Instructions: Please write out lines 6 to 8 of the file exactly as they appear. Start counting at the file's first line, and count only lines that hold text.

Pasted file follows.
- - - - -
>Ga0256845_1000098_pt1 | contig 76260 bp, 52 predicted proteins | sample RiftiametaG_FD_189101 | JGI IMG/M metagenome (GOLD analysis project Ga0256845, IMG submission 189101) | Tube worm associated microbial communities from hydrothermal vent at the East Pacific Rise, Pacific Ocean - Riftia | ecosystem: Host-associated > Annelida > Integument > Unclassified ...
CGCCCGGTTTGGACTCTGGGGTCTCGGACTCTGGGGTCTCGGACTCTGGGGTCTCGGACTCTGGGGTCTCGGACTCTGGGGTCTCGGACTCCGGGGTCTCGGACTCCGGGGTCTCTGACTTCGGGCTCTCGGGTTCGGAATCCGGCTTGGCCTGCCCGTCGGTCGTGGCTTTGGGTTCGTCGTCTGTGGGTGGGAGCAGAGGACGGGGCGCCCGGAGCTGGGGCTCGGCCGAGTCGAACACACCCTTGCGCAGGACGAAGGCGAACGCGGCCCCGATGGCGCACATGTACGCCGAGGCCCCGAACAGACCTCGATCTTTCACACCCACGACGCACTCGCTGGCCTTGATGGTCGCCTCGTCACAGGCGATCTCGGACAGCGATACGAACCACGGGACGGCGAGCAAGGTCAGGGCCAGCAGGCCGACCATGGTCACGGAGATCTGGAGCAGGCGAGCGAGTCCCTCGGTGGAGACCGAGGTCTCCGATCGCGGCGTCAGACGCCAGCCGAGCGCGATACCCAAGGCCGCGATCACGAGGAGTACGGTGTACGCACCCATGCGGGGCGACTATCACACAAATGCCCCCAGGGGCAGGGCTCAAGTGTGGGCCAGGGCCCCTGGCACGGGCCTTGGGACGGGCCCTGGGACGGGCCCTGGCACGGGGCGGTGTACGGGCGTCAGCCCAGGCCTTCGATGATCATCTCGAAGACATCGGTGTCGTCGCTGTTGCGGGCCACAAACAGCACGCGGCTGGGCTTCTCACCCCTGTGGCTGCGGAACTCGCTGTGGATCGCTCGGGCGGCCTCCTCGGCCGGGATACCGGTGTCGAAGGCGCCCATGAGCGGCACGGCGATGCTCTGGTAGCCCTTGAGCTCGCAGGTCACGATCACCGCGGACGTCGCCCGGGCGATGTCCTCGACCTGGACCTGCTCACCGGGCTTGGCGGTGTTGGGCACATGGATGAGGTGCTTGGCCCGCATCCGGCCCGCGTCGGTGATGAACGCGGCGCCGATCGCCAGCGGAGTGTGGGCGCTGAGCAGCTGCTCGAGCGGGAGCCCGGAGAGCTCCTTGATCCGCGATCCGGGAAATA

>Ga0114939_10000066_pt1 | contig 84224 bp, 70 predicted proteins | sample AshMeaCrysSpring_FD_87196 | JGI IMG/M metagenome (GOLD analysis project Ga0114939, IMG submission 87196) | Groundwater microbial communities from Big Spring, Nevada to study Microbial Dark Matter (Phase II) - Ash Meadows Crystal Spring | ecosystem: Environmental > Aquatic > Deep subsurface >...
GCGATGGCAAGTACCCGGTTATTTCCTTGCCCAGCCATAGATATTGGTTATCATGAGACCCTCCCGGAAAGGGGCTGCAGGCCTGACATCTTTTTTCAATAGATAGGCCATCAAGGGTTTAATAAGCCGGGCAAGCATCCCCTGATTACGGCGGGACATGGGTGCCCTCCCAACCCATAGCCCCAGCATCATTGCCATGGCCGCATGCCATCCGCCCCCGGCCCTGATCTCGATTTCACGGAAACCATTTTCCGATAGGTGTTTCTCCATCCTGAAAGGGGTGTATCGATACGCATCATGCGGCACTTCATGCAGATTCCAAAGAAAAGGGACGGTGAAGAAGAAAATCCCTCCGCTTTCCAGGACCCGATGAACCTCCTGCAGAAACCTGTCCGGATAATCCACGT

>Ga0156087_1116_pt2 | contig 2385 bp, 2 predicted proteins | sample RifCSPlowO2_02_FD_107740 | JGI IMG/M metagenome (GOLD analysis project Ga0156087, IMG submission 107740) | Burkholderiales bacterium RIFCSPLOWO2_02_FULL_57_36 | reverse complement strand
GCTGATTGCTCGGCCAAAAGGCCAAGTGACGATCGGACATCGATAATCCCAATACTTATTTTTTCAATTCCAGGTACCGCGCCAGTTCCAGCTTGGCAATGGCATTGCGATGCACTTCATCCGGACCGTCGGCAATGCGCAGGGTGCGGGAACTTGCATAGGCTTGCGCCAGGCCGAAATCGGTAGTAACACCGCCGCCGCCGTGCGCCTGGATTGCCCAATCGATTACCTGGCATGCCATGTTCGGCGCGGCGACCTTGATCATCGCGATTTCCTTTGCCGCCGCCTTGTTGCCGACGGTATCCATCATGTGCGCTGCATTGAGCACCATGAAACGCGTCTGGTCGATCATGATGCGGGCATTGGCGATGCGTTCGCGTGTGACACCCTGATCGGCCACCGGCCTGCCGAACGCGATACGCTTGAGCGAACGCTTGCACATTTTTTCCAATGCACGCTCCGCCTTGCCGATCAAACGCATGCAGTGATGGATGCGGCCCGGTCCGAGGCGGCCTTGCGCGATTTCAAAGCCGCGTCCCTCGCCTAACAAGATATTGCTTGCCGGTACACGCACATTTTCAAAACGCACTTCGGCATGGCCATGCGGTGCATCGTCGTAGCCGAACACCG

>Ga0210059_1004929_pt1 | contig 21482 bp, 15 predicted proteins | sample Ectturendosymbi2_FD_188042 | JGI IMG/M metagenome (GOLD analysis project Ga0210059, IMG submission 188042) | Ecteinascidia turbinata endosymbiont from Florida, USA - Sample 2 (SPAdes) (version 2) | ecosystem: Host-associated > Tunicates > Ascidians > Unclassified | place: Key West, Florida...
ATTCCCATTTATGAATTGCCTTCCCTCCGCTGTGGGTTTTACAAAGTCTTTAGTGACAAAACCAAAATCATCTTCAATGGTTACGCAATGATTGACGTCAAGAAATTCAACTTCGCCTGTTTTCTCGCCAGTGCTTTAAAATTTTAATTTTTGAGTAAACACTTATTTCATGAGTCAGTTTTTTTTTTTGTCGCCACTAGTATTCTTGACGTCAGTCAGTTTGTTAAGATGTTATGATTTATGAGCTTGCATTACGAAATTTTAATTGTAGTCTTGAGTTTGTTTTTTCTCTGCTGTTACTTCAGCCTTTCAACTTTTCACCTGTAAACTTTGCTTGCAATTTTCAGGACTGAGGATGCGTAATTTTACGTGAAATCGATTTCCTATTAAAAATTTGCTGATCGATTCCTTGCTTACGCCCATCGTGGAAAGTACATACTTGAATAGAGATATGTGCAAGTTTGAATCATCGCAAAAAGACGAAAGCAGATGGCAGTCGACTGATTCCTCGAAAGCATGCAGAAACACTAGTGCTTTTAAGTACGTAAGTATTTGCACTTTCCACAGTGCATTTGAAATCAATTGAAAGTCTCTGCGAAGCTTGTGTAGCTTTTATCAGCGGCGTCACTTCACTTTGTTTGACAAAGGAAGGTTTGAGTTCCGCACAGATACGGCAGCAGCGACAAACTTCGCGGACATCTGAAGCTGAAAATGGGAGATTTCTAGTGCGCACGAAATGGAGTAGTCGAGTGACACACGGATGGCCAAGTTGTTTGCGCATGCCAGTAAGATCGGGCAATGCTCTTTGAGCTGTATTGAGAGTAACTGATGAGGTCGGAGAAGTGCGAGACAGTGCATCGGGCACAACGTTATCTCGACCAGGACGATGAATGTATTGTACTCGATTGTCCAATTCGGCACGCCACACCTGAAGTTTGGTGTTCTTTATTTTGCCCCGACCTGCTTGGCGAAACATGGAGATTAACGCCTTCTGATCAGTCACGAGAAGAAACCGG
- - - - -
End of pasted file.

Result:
GCTGATTGCTCGGCCAAAAGGCCAAGTGACGATCGGACATCGATAATCCCAATACTTATTTTTTCAATTCCAGGTACCGCGCCAGTTCCAGCTTGGCAATGGCATTGCGATGCACTTCATCCGGACCGTCGGCAATGCGCAGGGTGCGGGAACTTGCATAGGCTTGCGCCAGGCCGAAATCGGTAGTAACACCGCCGCCGCCGTGCGCCTGGATTGCCCAATCGATTACCTGGCATGCCATGTTCGGCGCGGCGACCTTGATCATCGCGATTTCCTTTGCCGCCGCCTTGTTGCCGACGGTATCCATCATGTGCGCTGCATTGAGCACCATGAAACGCGTCTGGTCGATCATGATGCGGGCATTGGCGATGCGTTCGCGTGTGACACCCTGATCGGCCACCGGCCTGCCGAACGCGATACGCTTGAGCGAACGCTTGCACATTTTTTCCAATGCACGCTCCGCCTTGCCGATCAAACGCATGCAGTGATGGATGCGGCCCGGTCCGAGGCGGCCTTGCGCGATTTCAAAGCCGCGTCCCTCGCCTAACAAGATATTGCTTGCCGGTACACGCACATTTTCAAAACGCACTTCGGCATGGCCATGCGGTGCATCGTCGTAGCCGAACACCG

>Ga0210059_1004929_pt1 | contig 21482 bp, 15 predicted proteins | sample Ectturendosymbi2_FD_188042 | JGI IMG/M metagenome (GOLD analysis project Ga0210059, IMG submission 188042) | Ecteinascidia turbinata endosymbiont from Florida, USA - Sample 2 (SPAdes) (version 2) | ecosystem: Host-associated > Tunicates > Ascidians > Unclassified | place: Key West, Florida...
ATTCCCATTTATGAATTGCCTTCCCTCCGCTGTGGGTTTTACAAAGTCTTTAGTGACAAAACCAAAATCATCTTCAATGGTTACGCAATGATTGACGTCAAGAAATTCAACTTCGCCTGTTTTCTCGCCAGTGCTTTAAAATTTTAATTTTTGAGTAAACACTTATTTCATGAGTCAGTTTTTTTTTTTGTCGCCACTAGTATTCTTGACGTCAGTCAGTTTGTTAAGATGTTATGATTTATGAGCTTGCATTACGAAATTTTAATTGTAGTCTTGAGTTTGTTTTTTCTCTGCTGTTACTTCAGCCTTTCAACTTTTCACCTGTAAACTTTGCTTGCAATTTTCAGGACTGAGGATGCGTAATTTTACGTGAAATCGATTTCCTATTAAAAATTTGCTGATCGATTCCTTGCTTACGCCCATCGTGGAAAGTACATACTTGAATAGAGATATGTGCAAGTTTGAATCATCGCAAAAAGACGAAAGCAGATGGCAGTCGACTGATTCCTCGAAAGCATGCAGAAACACTAGTGCTTTTAAGTACGTAAGTATTTGCACTTTCCACAGTGCATTTGAAATCAATTGAAAGTCTCTGCGAAGCTTGTGTAGCTTTTATCAGCGGCGTCACTTCACTTTGTTTGACAAAGGAAGGTTTGAGTTCCGCACAGATACGGCAGCAGCGACAAACTTCGCGGACATCTGAAGCTGAAAATGGGAGATTTCTAGTGCGCACGAAATGGAGTAGTCGAGTGACACACGGATGGCCAAGTTGTTTGCGCATGCCAGTAAGATCGGGCAATGCTCTTTGAGCTGTATTGAGAGTAACTGATGAGGTCGGAGAAGTGCGAGACAGTGCATCGGGCACAACGTTATCTCGACCAGGACGATGAATGTATTGTACTCGATTGTCCAATTCGGCACGCCACACCTGAAGTTTGGTGTTCTTTATTTTGCCCCGACCTGCTTGGCGAAACATGGAGATTAACGCCTTCTGATCAGTCACGAGAAGAAACCGG